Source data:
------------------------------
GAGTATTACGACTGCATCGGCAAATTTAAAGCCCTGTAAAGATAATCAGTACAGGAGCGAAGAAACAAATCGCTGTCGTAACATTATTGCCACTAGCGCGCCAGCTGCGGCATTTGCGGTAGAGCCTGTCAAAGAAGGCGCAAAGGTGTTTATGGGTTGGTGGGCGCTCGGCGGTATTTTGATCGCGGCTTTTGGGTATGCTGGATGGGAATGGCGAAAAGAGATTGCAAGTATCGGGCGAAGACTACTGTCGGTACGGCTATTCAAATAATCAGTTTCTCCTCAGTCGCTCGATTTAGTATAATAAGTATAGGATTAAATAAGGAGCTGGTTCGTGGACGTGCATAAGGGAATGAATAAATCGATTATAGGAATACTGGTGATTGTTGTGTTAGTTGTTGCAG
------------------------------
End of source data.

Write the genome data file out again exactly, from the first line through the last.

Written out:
GAGTATTACGACTGCATCGGCAAATTTAAAGCCCTGTAAAGATAATCAGTACAGGAGCGAAGAAACAAATCGCTGTCGTAACATTATTGCCACTAGCGCGCCAGCTGCGGCATTTGCGGTAGAGCCTGTCAAAGAAGGCGCAAAGGTGTTTATGGGTTGGTGGGCGCTCGGCGGTATTTTGATCGCGGCTTTTGGGTATGCTGGATGGGAATGGCGAAAAGAGATTGCAAGTATCGGGCGAAGACTACTGTCGGTACGGCTATTCAAATAATCAGTTTCTCCTCAGTCGCTCGATTTAGTATAATAAGTATAGGATTAAATAAGGAGCTGGTTCGTGGACGTGCATAAGGGAATGAATAAATCGATTATAGGAATACTGGTGATTGTTGTGTTAGTTGTTGCAG